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Chapter 22 Notes APUSH.docx - APUSH Notes Chapter 22: The...

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APUSH NotesChapter 22: The Ordeal of ReconstructionMain Ideas1. Freedmen-Freedmen, or former slaves released from slavery, had manystruggles following the Civil War. Emancipation was not entirelyeffective, taking effect at varying levels in different parts of theSouth. Many blacks were liberated and then re-enslaved, asplanters resisted emancipation by both violent and legalisticmeans. All masters were eventually forced to recognize theirslaves’ permanent freedom, and tens of thousands ofemancipated blacks took to the roads to search for long-lostspouses and family members. The church became the center ofblack community life, and they soon gave rise to otherbenevolent, fraternal, and mutual aid societies. Many blackswere also finally able to acquire an education.2.Freedmen’s Bureau-To cope with the problem that freedmen were generallyunskilled, unlettered, poor, and propertyless, with limitedknowledge of how to survive as free people, Congress createdthe Freedmen’s Bureau on March 3, 1865. It was supposedlyintended to be a primitive welfare agency, providing food,clothing, medical care, and education to both freedmen andwhite refugees. The bureau taught about two hundred thousandblacks how to read. However, the bureau’s accomplishmentswere meager, and even mischievous. It was authorized to settleformer slaves on forty-acre tracts confiscated from theConfederates, but little land was actually given to blacks. Localadministrators often collaborated with planters to expel blacksout of town and deceiving them into signing labor contracts towork for their former masters.3.Andrew Johnson-When Andrew Johnson first became active in politics in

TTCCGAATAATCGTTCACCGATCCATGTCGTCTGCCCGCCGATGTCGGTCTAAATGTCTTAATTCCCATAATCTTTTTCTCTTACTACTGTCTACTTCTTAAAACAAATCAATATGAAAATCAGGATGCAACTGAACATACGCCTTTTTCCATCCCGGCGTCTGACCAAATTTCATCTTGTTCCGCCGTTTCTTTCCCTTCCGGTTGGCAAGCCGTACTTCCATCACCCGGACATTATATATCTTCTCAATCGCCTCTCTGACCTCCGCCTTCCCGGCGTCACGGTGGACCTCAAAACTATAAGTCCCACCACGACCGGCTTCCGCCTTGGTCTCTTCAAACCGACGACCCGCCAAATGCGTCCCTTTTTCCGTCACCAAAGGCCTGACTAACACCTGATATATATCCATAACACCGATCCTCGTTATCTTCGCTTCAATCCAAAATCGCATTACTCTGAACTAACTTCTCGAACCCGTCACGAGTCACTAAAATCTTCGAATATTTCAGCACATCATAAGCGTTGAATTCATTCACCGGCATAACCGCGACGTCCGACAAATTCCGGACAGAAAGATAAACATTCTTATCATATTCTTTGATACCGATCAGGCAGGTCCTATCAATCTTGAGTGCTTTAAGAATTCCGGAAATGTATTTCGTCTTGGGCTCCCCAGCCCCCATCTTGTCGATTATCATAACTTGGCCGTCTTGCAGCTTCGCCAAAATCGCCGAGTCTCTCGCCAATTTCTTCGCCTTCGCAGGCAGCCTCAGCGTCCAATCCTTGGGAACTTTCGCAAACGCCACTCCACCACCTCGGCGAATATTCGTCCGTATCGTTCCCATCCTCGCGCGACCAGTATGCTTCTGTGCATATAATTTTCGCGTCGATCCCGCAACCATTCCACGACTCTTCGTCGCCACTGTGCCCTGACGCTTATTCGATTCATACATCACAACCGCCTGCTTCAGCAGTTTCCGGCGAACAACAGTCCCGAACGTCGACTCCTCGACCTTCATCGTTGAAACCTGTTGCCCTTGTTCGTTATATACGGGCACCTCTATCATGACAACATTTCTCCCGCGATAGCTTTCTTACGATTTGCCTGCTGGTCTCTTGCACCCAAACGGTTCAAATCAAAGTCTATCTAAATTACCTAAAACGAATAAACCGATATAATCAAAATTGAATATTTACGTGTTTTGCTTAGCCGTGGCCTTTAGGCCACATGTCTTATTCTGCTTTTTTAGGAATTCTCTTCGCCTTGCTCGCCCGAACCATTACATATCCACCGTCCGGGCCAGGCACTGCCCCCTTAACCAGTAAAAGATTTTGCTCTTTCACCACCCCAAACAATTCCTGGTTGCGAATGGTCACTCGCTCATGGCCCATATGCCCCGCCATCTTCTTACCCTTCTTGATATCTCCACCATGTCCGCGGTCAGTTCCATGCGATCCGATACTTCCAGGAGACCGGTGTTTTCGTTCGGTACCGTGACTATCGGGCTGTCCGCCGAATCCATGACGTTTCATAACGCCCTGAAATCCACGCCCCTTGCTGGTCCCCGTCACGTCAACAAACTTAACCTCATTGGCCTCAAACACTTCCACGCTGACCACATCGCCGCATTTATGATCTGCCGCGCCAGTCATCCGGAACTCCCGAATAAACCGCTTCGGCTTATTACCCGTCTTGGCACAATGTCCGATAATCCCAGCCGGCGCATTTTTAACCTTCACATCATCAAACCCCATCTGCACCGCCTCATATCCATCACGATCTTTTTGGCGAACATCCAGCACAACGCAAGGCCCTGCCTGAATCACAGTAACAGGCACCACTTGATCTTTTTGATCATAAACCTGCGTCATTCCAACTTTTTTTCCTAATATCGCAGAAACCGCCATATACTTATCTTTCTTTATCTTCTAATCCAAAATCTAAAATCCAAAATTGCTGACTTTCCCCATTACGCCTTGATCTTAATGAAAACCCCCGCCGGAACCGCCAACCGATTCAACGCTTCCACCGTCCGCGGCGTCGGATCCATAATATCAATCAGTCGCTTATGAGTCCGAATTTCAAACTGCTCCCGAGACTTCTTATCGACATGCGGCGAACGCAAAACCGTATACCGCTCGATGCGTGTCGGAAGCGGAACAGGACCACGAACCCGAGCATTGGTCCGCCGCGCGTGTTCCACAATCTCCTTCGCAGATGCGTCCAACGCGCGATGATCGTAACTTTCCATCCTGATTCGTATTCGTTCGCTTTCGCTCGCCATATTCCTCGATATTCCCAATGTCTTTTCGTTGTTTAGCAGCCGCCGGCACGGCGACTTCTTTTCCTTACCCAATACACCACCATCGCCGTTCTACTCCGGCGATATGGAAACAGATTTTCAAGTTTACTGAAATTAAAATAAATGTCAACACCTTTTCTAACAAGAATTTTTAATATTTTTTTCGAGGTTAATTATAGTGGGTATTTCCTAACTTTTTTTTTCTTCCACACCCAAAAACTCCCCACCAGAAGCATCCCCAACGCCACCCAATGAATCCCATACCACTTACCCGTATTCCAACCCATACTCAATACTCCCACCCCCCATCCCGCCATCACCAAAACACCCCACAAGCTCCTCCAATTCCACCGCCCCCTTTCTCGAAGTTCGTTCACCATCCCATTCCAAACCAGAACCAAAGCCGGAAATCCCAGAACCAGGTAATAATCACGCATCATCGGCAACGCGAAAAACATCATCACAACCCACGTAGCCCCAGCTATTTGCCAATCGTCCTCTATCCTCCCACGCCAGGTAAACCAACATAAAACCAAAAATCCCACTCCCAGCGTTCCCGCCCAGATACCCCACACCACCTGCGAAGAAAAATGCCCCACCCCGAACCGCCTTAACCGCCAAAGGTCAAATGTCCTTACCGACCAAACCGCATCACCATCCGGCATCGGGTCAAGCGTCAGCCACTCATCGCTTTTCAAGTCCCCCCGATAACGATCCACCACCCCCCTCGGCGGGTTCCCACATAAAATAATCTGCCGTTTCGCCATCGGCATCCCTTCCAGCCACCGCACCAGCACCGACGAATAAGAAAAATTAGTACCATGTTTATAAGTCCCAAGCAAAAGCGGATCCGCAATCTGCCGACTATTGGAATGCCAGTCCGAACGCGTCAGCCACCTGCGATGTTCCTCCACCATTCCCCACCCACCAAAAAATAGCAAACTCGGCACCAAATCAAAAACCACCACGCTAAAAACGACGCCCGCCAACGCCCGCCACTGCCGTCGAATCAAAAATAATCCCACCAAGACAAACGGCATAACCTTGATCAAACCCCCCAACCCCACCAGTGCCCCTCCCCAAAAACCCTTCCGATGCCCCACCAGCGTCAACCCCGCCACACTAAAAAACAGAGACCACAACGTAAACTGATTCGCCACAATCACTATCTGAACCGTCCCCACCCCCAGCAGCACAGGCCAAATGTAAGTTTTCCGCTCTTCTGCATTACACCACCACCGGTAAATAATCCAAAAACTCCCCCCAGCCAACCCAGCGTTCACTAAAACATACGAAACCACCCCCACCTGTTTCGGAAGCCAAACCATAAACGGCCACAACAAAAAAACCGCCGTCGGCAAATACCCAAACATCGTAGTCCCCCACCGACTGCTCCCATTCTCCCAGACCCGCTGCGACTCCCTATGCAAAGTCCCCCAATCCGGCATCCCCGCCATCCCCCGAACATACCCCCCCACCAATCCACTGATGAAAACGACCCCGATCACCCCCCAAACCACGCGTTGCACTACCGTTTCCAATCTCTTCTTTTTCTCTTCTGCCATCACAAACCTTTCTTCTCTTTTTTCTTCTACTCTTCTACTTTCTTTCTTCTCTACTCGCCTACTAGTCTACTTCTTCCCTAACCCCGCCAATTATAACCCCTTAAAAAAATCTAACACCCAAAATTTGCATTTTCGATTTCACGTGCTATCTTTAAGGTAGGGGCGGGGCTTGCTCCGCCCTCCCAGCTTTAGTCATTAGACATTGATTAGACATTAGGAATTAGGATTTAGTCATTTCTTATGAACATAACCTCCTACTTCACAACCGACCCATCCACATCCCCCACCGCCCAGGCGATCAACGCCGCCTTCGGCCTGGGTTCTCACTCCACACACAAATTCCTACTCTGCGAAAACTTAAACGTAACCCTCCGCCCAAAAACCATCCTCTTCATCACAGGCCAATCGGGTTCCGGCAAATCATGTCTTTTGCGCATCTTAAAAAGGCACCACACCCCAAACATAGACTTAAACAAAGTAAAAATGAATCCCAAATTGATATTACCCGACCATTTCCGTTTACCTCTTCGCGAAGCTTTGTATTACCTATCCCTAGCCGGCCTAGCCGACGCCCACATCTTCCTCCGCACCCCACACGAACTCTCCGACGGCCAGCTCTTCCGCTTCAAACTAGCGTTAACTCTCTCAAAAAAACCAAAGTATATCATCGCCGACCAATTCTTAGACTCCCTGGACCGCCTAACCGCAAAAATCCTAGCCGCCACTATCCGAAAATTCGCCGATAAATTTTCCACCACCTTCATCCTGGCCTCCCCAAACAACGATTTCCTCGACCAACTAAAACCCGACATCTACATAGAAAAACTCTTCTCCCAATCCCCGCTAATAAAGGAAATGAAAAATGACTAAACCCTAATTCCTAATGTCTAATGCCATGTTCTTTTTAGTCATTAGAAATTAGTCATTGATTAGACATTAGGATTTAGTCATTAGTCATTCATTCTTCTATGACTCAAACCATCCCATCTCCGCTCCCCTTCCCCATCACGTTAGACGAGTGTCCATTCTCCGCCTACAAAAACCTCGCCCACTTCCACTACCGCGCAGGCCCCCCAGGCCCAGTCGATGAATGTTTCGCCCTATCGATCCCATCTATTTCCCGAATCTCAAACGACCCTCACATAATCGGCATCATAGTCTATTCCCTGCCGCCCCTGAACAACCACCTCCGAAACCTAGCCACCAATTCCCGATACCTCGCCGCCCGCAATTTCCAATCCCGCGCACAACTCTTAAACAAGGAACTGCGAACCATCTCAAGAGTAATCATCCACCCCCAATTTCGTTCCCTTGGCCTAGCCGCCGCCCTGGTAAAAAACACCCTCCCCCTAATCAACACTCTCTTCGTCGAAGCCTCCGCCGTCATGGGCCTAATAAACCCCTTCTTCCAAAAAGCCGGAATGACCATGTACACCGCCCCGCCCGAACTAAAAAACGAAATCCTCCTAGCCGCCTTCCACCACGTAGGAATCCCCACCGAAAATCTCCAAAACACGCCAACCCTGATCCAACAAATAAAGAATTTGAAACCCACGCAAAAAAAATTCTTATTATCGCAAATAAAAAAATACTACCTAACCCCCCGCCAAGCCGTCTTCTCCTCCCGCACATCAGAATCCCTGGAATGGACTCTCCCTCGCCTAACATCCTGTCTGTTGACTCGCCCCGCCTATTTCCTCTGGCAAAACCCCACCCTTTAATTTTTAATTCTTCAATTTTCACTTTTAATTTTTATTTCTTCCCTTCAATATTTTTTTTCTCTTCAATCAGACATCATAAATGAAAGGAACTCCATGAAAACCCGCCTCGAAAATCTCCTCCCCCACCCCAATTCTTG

Tennessee, he shone as an impassioned champion of the poorwhites against the planter aristocrats. Elected to Congress, heattracted plenty of positive attention from the North when herefused to secede with his own state. Johnson was thrust intothe vice presidency when Lincoln’s Union party in 1864 neededto attract support from the War Democrats, and DemocraticJohnson seemed to be the ideal man for the position. He wassteadfastly devoted to states’ rights and the Constitution.However, when Johnson unexpectedly became presidentwithout ever having been elected, he was not at home in theRepublican White House, and he was known to be hot-headedand stubborn.4.10% Plan-Abraham Lincoln, in believing that the Southern states hadnever legally withdrawn from the Union, proclaimed his “10percent” Reconstruction plan. This decreed that a state couldbe reintegrated into the Union when at least ten percent of itsvoters in the election of 1860 had taken an oath of allegiance tothe United States and pledged to abide by emancipation, andthen a formal state government would be erected, and Lincolnwould finally recognize the purified regime.

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Term
Fall
Professor
yerger
Tags
Abraham Lincoln, Reconstruction, Reconstruction era of the United States

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